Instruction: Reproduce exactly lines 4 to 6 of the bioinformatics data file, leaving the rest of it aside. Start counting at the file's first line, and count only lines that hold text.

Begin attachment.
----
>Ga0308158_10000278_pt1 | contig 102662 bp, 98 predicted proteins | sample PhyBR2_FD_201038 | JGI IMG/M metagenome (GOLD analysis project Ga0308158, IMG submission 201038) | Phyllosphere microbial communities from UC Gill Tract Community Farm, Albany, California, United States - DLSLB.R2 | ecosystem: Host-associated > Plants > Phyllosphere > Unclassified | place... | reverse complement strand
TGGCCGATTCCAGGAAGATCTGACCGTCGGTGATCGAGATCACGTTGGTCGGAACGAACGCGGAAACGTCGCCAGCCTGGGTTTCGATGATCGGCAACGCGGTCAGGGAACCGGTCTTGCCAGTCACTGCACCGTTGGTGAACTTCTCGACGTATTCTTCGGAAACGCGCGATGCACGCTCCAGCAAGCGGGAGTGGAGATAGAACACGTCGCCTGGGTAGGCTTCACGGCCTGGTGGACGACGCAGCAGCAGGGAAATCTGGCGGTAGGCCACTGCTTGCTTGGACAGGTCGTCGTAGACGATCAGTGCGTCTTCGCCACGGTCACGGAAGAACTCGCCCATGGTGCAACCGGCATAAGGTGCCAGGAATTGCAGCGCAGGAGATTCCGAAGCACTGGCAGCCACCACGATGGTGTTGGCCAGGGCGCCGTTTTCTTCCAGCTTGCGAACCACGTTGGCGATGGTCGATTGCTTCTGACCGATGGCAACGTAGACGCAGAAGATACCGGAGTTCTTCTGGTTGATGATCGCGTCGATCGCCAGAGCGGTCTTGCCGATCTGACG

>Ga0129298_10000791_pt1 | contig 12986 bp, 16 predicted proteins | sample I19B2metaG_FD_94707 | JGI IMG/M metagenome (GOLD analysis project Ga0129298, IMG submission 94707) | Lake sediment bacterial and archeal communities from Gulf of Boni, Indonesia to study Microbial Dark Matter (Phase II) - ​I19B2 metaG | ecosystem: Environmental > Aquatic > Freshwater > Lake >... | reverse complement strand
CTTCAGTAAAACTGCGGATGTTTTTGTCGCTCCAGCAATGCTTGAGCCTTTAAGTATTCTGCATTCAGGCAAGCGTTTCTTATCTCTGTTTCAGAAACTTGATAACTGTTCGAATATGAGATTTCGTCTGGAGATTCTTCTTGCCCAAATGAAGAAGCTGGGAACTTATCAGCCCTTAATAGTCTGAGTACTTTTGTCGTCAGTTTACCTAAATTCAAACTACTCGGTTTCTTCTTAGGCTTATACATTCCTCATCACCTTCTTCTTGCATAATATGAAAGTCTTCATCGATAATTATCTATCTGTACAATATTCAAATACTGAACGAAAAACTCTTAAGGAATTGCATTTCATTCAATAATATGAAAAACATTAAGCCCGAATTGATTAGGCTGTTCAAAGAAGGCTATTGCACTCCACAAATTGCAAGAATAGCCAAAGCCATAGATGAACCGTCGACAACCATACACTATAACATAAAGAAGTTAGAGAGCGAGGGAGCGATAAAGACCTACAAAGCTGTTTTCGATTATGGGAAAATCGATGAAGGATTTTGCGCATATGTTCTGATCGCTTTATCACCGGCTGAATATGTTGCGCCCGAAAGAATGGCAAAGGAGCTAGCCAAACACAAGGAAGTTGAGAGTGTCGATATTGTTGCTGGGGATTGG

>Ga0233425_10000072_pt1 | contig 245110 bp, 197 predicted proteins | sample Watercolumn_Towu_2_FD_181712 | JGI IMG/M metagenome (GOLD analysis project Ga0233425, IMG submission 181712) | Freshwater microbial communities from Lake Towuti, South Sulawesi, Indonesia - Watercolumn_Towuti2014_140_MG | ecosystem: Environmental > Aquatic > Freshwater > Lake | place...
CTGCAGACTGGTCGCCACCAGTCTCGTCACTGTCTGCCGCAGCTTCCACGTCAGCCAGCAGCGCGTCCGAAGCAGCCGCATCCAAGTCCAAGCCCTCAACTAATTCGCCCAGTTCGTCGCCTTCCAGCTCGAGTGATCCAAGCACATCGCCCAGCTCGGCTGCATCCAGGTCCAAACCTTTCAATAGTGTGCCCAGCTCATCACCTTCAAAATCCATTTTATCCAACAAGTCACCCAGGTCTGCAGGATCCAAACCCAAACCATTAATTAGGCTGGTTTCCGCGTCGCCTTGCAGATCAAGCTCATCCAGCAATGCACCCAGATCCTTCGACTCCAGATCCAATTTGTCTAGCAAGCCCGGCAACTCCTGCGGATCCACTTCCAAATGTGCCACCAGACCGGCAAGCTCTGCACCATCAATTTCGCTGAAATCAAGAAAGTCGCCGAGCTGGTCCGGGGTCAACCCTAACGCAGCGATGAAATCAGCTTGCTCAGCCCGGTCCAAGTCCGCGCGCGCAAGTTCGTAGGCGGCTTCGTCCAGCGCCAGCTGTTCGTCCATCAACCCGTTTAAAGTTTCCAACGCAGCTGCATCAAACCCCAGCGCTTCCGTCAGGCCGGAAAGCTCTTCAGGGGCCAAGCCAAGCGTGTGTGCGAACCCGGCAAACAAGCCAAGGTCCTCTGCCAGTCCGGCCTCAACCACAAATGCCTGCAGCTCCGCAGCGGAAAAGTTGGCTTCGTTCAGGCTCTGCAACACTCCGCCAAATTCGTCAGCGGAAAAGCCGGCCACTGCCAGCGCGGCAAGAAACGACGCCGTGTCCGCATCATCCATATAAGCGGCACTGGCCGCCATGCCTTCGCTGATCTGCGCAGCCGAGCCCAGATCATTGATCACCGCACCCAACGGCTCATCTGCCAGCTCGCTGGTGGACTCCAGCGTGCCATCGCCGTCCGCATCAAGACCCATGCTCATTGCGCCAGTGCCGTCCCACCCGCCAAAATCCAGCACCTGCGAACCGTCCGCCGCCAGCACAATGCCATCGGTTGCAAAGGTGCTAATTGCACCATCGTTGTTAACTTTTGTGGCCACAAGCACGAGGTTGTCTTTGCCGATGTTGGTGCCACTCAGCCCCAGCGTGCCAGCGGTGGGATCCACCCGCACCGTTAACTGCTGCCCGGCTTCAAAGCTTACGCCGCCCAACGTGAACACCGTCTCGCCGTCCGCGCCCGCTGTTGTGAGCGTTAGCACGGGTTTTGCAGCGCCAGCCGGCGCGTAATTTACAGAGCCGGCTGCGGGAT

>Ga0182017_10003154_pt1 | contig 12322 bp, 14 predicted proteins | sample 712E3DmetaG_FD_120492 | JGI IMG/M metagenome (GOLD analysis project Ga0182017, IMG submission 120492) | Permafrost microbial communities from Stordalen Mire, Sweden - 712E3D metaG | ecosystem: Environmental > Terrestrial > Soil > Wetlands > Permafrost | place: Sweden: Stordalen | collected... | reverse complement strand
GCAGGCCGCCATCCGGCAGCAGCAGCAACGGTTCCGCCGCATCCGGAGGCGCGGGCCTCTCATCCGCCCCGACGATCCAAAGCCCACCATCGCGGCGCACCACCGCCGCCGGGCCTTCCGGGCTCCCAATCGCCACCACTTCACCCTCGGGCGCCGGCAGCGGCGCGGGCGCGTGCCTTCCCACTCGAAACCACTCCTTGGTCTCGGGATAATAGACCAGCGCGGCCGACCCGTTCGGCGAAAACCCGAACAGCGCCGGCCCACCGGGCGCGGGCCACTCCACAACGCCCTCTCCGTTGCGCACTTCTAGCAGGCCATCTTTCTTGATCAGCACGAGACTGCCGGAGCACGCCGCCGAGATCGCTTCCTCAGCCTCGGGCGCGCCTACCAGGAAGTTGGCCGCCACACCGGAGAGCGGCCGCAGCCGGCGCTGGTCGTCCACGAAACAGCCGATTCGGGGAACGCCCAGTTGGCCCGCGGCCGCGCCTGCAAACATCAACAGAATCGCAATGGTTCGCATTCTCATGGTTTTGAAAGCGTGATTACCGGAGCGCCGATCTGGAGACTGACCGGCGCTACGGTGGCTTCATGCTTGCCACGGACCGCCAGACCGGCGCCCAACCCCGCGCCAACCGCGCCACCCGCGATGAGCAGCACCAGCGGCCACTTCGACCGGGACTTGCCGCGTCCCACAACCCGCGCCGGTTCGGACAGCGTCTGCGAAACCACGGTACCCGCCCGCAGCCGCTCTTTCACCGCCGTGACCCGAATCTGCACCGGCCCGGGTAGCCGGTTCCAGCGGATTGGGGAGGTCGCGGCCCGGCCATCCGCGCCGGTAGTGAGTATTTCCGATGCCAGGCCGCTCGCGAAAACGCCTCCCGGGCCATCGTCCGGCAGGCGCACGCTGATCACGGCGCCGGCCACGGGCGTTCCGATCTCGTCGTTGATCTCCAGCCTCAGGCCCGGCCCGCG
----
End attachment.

CTTCAGTAAAACTGCGGATGTTTTTGTCGCTCCAGCAATGCTTGAGCCTTTAAGTATTCTGCATTCAGGCAAGCGTTTCTTATCTCTGTTTCAGAAACTTGATAACTGTTCGAATATGAGATTTCGTCTGGAGATTCTTCTTGCCCAAATGAAGAAGCTGGGAACTTATCAGCCCTTAATAGTCTGAGTACTTTTGTCGTCAGTTTACCTAAATTCAAACTACTCGGTTTCTTCTTAGGCTTATACATTCCTCATCACCTTCTTCTTGCATAATATGAAAGTCTTCATCGATAATTATCTATCTGTACAATATTCAAATACTGAACGAAAAACTCTTAAGGAATTGCATTTCATTCAATAATATGAAAAACATTAAGCCCGAATTGATTAGGCTGTTCAAAGAAGGCTATTGCACTCCACAAATTGCAAGAATAGCCAAAGCCATAGATGAACCGTCGACAACCATACACTATAACATAAAGAAGTTAGAGAGCGAGGGAGCGATAAAGACCTACAAAGCTGTTTTCGATTATGGGAAAATCGATGAAGGATTTTGCGCATATGTTCTGATCGCTTTATCACCGGCTGAATATGTTGCGCCCGAAAGAATGGCAAAGGAGCTAGCCAAACACAAGGAAGTTGAGAGTGTCGATATTGTTGCTGGGGATTGG

>Ga0233425_10000072_pt1 | contig 245110 bp, 197 predicted proteins | sample Watercolumn_Towu_2_FD_181712 | JGI IMG/M metagenome (GOLD analysis project Ga0233425, IMG submission 181712) | Freshwater microbial communities from Lake Towuti, South Sulawesi, Indonesia - Watercolumn_Towuti2014_140_MG | ecosystem: Environmental > Aquatic > Freshwater > Lake | place...
CTGCAGACTGGTCGCCACCAGTCTCGTCACTGTCTGCCGCAGCTTCCACGTCAGCCAGCAGCGCGTCCGAAGCAGCCGCATCCAAGTCCAAGCCCTCAACTAATTCGCCCAGTTCGTCGCCTTCCAGCTCGAGTGATCCAAGCACATCGCCCAGCTCGGCTGCATCCAGGTCCAAACCTTTCAATAGTGTGCCCAGCTCATCACCTTCAAAATCCATTTTATCCAACAAGTCACCCAGGTCTGCAGGATCCAAACCCAAACCATTAATTAGGCTGGTTTCCGCGTCGCCTTGCAGATCAAGCTCATCCAGCAATGCACCCAGATCCTTCGACTCCAGATCCAATTTGTCTAGCAAGCCCGGCAACTCCTGCGGATCCACTTCCAAATGTGCCACCAGACCGGCAAGCTCTGCACCATCAATTTCGCTGAAATCAAGAAAGTCGCCGAGCTGGTCCGGGGTCAACCCTAACGCAGCGATGAAATCAGCTTGCTCAGCCCGGTCCAAGTCCGCGCGCGCAAGTTCGTAGGCGGCTTCGTCCAGCGCCAGCTGTTCGTCCATCAACCCGTTTAAAGTTTCCAACGCAGCTGCATCAAACCCCAGCGCTTCCGTCAGGCCGGAAAGCTCTTCAGGGGCCAAGCCAAGCGTGTGTGCGAACCCGGCAAACAAGCCAAGGTCCTCTGCCAGTCCGGCCTCAACCACAAATGCCTGCAGCTCCGCAGCGGAAAAGTTGGCTTCGTTCAGGCTCTGCAACACTCCGCCAAATTCGTCAGCGGAAAAGCCGGCCACTGCCAGCGCGGCAAGAAACGACGCCGTGTCCGCATCATCCATATAAGCGGCACTGGCCGCCATGCCTTCGCTGATCTGCGCAGCCGAGCCCAGATCATTGATCACCGCACCCAACGGCTCATCTGCCAGCTCGCTGGTGGACTCCAGCGTGCCATCGCCGTCCGCATCAAGACCCATGCTCATTGCGCCAGTGCCGTCCCACCCGCCAAAATCCAGCACCTGCGAACCGTCCGCCGCCAGCACAATGCCATCGGTTGCAAAGGTGCTAATTGCACCATCGTTGTTAACTTTTGTGGCCACAAGCACGAGGTTGTCTTTGCCGATGTTGGTGCCACTCAGCCCCAGCGTGCCAGCGGTGGGATCCACCCGCACCGTTAACTGCTGCCCGGCTTCAAAGCTTACGCCGCCCAACGTGAACACCGTCTCGCCGTCCGCGCCCGCTGTTGTGAGCGTTAGCACGGGTTTTGCAGCGCCAGCCGGCGCGTAATTTACAGAGCCGGCTGCGGGAT